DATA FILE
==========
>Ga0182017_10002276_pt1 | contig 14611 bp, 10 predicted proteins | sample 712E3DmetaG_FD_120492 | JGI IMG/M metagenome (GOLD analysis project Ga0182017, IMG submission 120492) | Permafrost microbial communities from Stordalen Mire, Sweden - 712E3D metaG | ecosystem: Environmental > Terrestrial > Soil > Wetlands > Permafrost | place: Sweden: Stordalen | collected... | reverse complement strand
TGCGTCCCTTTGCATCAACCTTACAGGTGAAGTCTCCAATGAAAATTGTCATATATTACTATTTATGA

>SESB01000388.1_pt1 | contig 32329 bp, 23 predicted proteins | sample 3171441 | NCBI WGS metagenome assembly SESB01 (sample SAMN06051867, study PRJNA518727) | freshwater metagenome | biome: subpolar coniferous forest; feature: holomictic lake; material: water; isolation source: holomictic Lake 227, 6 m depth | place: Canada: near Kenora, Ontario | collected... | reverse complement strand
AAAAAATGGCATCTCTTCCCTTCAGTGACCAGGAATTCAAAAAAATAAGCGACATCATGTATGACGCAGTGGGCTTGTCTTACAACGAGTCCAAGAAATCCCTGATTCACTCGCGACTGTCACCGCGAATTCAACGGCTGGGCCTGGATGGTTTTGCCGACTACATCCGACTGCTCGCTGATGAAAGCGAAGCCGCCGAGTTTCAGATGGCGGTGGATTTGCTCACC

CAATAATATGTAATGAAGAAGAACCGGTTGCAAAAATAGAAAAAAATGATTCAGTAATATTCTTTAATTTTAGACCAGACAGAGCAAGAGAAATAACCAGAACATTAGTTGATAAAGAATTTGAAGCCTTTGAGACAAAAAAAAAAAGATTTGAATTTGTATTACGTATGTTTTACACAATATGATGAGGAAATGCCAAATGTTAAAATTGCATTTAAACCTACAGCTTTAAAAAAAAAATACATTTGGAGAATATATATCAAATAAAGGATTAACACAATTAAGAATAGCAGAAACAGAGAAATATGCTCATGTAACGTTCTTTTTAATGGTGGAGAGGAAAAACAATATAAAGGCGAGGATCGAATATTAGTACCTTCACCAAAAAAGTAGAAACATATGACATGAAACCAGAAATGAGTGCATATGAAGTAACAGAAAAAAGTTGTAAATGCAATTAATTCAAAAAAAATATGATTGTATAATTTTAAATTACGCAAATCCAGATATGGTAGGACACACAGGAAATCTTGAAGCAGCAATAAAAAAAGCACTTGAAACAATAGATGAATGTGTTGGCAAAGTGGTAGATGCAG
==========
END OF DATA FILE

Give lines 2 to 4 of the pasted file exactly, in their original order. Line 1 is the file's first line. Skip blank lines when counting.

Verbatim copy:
TGCGTCCCTTTGCATCAACCTTACAGGTGAAGTCTCCAATGAAAATTGTCATATATTACTATTTATGA

>SESB01000388.1_pt1 | contig 32329 bp, 23 predicted proteins | sample 3171441 | NCBI WGS metagenome assembly SESB01 (sample SAMN06051867, study PRJNA518727) | freshwater metagenome | biome: subpolar coniferous forest; feature: holomictic lake; material: water; isolation source: holomictic Lake 227, 6 m depth | place: Canada: near Kenora, Ontario | collected... | reverse complement strand
AAAAAATGGCATCTCTTCCCTTCAGTGACCAGGAATTCAAAAAAATAAGCGACATCATGTATGACGCAGTGGGCTTGTCTTACAACGAGTCCAAGAAATCCCTGATTCACTCGCGACTGTCACCGCGAATTCAACGGCTGGGCCTGGATGGTTTTGCCGACTACATCCGACTGCTCGCTGATGAAAGCGAAGCCGCCGAGTTTCAGATGGCGGTGGATTTGCTCACC